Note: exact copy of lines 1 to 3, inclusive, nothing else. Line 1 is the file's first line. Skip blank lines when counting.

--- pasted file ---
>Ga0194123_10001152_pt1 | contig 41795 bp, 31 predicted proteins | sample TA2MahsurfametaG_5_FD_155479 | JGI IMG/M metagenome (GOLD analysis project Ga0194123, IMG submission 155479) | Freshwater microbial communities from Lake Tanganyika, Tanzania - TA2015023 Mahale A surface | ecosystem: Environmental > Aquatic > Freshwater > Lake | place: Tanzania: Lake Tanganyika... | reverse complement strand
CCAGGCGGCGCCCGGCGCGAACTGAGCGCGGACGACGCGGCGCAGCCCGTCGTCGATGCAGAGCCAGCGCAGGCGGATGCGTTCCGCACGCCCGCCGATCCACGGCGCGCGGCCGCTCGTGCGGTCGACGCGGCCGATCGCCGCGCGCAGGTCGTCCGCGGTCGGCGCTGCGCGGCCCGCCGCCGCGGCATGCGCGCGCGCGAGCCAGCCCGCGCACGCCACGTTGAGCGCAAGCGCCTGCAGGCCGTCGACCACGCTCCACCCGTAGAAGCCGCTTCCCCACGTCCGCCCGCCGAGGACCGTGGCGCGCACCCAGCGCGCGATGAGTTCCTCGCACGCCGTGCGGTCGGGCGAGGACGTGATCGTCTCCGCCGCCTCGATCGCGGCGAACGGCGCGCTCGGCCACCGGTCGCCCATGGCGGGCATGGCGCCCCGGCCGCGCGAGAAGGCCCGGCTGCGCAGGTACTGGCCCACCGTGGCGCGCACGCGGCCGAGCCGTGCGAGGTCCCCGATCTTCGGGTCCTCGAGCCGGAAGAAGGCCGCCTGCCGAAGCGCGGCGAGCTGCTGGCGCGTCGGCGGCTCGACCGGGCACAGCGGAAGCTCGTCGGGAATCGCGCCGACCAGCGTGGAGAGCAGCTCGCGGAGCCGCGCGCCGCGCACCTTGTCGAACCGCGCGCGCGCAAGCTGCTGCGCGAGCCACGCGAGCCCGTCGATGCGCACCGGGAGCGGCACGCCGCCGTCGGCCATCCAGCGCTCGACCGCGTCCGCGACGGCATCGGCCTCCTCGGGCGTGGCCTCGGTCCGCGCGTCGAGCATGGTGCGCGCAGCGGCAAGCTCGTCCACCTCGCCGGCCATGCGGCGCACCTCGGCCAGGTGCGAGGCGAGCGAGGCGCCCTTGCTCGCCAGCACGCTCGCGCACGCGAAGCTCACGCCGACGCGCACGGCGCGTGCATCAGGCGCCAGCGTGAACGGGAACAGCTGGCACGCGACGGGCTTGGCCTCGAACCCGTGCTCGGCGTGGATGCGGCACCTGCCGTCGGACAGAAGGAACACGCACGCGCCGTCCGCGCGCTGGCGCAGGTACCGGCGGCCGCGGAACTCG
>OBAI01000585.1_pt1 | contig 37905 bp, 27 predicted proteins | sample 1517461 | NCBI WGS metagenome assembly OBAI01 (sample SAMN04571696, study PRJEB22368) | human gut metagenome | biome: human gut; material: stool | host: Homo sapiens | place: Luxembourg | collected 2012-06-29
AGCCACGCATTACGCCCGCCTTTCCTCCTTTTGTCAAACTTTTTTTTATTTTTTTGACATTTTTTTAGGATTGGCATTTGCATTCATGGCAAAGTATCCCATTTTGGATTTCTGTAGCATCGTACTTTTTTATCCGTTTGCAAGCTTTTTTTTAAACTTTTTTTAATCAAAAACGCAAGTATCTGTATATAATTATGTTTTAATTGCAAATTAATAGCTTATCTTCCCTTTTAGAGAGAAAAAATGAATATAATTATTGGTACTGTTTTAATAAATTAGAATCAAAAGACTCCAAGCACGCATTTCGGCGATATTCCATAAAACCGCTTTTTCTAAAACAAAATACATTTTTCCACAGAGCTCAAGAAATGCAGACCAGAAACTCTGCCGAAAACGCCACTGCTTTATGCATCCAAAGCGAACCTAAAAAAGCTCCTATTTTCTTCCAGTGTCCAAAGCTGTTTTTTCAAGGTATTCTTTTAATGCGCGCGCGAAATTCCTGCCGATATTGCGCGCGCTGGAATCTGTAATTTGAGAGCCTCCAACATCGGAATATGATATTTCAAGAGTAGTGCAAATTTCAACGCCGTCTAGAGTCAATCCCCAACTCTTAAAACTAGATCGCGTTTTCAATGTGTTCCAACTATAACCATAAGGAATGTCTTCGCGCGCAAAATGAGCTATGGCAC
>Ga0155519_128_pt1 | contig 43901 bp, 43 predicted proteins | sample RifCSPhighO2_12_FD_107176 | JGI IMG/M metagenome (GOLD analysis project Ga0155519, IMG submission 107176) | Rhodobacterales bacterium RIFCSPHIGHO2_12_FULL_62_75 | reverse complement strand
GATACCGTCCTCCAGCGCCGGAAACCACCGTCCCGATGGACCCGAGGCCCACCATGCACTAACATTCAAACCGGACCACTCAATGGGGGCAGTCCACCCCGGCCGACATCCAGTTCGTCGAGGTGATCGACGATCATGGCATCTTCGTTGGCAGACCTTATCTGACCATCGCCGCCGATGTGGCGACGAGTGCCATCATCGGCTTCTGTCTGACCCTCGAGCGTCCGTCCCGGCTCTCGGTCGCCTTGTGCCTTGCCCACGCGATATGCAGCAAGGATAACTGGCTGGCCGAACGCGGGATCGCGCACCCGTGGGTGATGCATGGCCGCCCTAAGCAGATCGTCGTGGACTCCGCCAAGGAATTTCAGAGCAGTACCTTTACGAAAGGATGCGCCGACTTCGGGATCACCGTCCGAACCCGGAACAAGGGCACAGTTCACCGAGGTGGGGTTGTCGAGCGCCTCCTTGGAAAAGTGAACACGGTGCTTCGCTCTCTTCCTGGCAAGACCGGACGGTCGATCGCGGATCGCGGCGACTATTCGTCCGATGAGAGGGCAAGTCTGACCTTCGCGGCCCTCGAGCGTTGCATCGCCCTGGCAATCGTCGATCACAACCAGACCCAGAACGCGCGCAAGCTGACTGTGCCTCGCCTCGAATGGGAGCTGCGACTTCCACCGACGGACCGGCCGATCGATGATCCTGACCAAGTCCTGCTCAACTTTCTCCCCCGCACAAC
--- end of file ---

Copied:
>Ga0194123_10001152_pt1 | contig 41795 bp, 31 predicted proteins | sample TA2MahsurfametaG_5_FD_155479 | JGI IMG/M metagenome (GOLD analysis project Ga0194123, IMG submission 155479) | Freshwater microbial communities from Lake Tanganyika, Tanzania - TA2015023 Mahale A surface | ecosystem: Environmental > Aquatic > Freshwater > Lake | place: Tanzania: Lake Tanganyika... | reverse complement strand
CCAGGCGGCGCCCGGCGCGAACTGAGCGCGGACGACGCGGCGCAGCCCGTCGTCGATGCAGAGCCAGCGCAGGCGGATGCGTTCCGCACGCCCGCCGATCCACGGCGCGCGGCCGCTCGTGCGGTCGACGCGGCCGATCGCCGCGCGCAGGTCGTCCGCGGTCGGCGCTGCGCGGCCCGCCGCCGCGGCATGCGCGCGCGCGAGCCAGCCCGCGCACGCCACGTTGAGCGCAAGCGCCTGCAGGCCGTCGACCACGCTCCACCCGTAGAAGCCGCTTCCCCACGTCCGCCCGCCGAGGACCGTGGCGCGCACCCAGCGCGCGATGAGTTCCTCGCACGCCGTGCGGTCGGGCGAGGACGTGATCGTCTCCGCCGCCTCGATCGCGGCGAACGGCGCGCTCGGCCACCGGTCGCCCATGGCGGGCATGGCGCCCCGGCCGCGCGAGAAGGCCCGGCTGCGCAGGTACTGGCCCACCGTGGCGCGCACGCGGCCGAGCCGTGCGAGGTCCCCGATCTTCGGGTCCTCGAGCCGGAAGAAGGCCGCCTGCCGAAGCGCGGCGAGCTGCTGGCGCGTCGGCGGCTCGACCGGGCACAGCGGAAGCTCGTCGGGAATCGCGCCGACCAGCGTGGAGAGCAGCTCGCGGAGCCGCGCGCCGCGCACCTTGTCGAACCGCGCGCGCGCAAGCTGCTGCGCGAGCCACGCGAGCCCGTCGATGCGCACCGGGAGCGGCACGCCGCCGTCGGCCATCCAGCGCTCGACCGCGTCCGCGACGGCATCGGCCTCCTCGGGCGTGGCCTCGGTCCGCGCGTCGAGCATGGTGCGCGCAGCGGCAAGCTCGTCCACCTCGCCGGCCATGCGGCGCACCTCGGCCAGGTGCGAGGCGAGCGAGGCGCCCTTGCTCGCCAGCACGCTCGCGCACGCGAAGCTCACGCCGACGCGCACGGCGCGTGCATCAGGCGCCAGCGTGAACGGGAACAGCTGGCACGCGACGGGCTTGGCCTCGAACCCGTGCTCGGCGTGGATGCGGCACCTGCCGTCGGACAGAAGGAACACGCACGCGCCGTCCGCGCGCTGGCGCAGGTACCGGCGGCCGCGGAACTCG
>OBAI01000585.1_pt1 | contig 37905 bp, 27 predicted proteins | sample 1517461 | NCBI WGS metagenome assembly OBAI01 (sample SAMN04571696, study PRJEB22368) | human gut metagenome | biome: human gut; material: stool | host: Homo sapiens | place: Luxembourg | collected 2012-06-29